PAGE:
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What Is Common about the Common Good?

John Calvin, reflecting on the truths found in “secular writers,” concluded that “the mind of man, though fallen and perverted from its wholeness, is nevertheless clothed and ornamented with God's excellent gifts” (Institutes, ii.2.15). Richard Mouw, in He Shines in All That's Fair (the text of his 2000 Stob Lectures), exhorts us to take hold of this insight, lest we miss in this world signs of God's common grace.

Mouw begins with the question, “What is it that Christians can assume they have in common with people who have not experienced the saving grace that draws a sinner into a restored relationship with God?” Answering this question of commonality is of “particular importance” for discerning the form of “Christian involvement in public life in our contemporary context”—that is, for establishing the criteria upon which Christians can engage a pluralistic public square. To address this question, Mouw turns to the “underlying issues” of the often rancorous Dutch Calvinist debates of the early twentieth century. While these debates are little known to the larger Christian community, he believes that they remain of “broad contemporary Christian concern” and can aid evangelicals in fleshing out an approach to cultural engagement.

The Imperative of the Antithesis

Mouw begins with the Christian Reformed Church's 1924 synodical decision, which insisted that, in Mouw's summary,

there is indeed a kind of non-salvific attitude of divine favor toward all human beings, manifested in three ways: (1) the bestowal of natural gifts, such as rain and sunshine, upon creatures in general, (2) the restraining of sin in human affairs, so that the unredeemed do not produce all of the evil that their depraved natures might otherwise bring about, and (3) the ability of unbelievers to perform acts of civic good.

This decision, and the controversial debate it engendered, precipitated the departure from the Christian Reformed Church of the Reverend Herman Hoeksema, a staunch opponent of the concept of common grace, and the establishment of the Protestant Reformed Churches in 1925. Why revive seventy-five-year-old debates? Because, Mouw explains, it is a “helpful exercise” that will aid our seeing “what relevance they might have for our current efforts to understand the church's relationship to the broader culture.” Indeed, Hoeksema becomes Mouw's primary foil.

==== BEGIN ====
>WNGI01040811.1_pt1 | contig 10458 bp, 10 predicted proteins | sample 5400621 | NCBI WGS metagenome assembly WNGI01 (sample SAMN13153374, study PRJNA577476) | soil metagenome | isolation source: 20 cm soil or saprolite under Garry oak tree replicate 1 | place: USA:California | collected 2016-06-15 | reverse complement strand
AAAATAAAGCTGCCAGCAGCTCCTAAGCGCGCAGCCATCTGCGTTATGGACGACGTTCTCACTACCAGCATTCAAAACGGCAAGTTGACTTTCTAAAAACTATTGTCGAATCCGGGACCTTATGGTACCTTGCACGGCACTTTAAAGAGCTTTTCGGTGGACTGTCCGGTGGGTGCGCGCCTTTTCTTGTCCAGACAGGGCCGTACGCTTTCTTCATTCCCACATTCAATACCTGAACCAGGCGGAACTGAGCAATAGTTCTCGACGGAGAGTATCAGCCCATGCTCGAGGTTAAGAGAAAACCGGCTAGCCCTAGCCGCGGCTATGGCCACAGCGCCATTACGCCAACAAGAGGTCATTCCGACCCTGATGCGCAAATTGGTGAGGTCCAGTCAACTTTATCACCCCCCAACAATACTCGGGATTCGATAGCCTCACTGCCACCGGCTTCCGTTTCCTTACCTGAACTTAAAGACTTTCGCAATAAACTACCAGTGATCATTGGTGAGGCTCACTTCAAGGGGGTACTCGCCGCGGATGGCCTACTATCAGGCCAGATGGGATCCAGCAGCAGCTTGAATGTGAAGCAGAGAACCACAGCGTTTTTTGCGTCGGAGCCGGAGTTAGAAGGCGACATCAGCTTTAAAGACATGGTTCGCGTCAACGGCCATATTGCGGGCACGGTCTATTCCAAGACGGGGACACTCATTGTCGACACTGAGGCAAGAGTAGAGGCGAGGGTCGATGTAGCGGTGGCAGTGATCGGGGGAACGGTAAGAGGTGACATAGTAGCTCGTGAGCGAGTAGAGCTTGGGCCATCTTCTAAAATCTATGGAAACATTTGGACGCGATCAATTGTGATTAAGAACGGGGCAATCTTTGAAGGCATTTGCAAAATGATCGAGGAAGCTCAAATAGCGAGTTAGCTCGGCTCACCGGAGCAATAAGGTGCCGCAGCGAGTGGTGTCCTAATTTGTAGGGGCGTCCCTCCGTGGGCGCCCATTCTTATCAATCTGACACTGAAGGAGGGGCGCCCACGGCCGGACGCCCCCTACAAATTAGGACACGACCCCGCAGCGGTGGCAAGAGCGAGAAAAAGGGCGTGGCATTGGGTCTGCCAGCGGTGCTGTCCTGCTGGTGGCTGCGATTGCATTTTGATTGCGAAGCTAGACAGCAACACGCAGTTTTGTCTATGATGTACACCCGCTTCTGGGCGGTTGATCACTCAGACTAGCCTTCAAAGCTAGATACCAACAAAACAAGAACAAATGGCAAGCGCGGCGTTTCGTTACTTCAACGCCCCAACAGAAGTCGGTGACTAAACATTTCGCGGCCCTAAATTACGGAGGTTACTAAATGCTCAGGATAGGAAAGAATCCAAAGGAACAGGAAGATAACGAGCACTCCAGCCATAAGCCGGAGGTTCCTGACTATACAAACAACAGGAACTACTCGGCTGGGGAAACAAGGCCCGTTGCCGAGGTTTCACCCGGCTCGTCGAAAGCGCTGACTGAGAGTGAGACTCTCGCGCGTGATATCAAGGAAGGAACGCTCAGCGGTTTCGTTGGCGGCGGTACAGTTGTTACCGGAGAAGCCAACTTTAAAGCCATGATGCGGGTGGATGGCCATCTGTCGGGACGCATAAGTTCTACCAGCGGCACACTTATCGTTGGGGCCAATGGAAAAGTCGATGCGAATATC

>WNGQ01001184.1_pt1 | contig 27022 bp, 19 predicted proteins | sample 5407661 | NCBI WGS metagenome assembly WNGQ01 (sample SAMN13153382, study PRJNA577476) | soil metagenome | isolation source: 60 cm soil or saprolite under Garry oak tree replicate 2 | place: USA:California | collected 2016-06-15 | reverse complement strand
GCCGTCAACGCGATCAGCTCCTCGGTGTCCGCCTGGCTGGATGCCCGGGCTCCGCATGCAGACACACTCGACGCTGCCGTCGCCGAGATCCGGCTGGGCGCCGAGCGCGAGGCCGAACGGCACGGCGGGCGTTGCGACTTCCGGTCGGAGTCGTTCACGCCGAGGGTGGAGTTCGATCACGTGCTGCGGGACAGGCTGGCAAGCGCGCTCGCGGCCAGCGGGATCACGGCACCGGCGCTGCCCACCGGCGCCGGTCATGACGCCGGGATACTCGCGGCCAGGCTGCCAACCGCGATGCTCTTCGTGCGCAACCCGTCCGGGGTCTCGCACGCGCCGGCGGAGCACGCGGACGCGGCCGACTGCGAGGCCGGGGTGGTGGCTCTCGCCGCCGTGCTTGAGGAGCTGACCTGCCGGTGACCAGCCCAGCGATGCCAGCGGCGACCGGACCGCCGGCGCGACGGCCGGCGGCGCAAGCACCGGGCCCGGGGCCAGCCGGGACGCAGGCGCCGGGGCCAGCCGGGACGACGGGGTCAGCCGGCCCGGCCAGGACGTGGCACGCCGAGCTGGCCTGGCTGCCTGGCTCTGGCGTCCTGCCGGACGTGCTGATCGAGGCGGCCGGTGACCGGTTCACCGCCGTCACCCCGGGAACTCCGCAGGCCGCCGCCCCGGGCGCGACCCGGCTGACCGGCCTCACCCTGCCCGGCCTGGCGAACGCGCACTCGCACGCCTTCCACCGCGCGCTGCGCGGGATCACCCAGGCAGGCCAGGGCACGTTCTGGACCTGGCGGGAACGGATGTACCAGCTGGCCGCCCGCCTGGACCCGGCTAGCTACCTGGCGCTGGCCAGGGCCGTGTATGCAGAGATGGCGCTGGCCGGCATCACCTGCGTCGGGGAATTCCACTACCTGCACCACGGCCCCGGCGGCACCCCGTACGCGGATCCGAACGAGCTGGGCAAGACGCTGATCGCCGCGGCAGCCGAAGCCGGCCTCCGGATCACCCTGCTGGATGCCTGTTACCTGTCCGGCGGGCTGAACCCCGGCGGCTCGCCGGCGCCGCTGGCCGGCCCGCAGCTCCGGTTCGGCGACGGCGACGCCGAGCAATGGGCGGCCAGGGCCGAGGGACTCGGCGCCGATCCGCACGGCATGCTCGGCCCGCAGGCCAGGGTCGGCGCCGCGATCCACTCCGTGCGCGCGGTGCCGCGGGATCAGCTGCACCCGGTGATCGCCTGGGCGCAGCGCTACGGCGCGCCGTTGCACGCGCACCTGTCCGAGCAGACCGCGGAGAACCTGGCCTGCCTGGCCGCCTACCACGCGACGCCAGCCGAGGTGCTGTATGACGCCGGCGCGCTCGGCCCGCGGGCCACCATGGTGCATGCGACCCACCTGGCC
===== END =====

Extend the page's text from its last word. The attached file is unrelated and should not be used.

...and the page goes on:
Yet Mouw affirms that there are “good reasons to pay close attention to the dissenters.” Dutch Reformed dissenters such as Hoeksema emphasize “the antithesis,” which Mouw defines as “the radical opposition that characterizes, in Stob's words, the 'real and uncompromising, although uneven, contest between God and Satan, between Christ and antichrist, between the seed of the woman and the seed of the serpent, between the church and the world.'” Mouw explains that Hoeksema is critical of the concept of common grace for obliterating these important distinctions. Hoeksema's error, according to Mouw, is that he draws these distinctions between “specific classes of people as such: elect and reprobate, regenerate and unregenerate, believer and unbeliever.” Rather, “the antithesis is not an opposition that holds between the church and the world as such, but between that cause of God and the cause of Satan, each of which can be seen at work in the lives of Christians and non-Christians alike.” In truth, “the antithesis, at bottom, is between sin and grace,” and a fully formed doctrine of common grace will remain in healthy tension with the idea of the antithesis.

Grace and the Common Good

But what is the nature of this “grace” in the concept of common grace? More precisely, in Mouw's words,

when our theology of grace focuses on a central way on the marvelous display of unmerited favor that occurred at Calvary, when we fix our sights on the wondrously incomprehensible event of, in Spurgeon's words, “the just ruler dying for the unjust rebel,” do we really want also to use the term “grace” to describe the power that holds molecules together, that superintends the cycles of the seasons, that plants in unredeemed hearts the capacity for composing pleasant melodies, and that fosters in unredeemed people a disposition to live peaceably with their neighbors?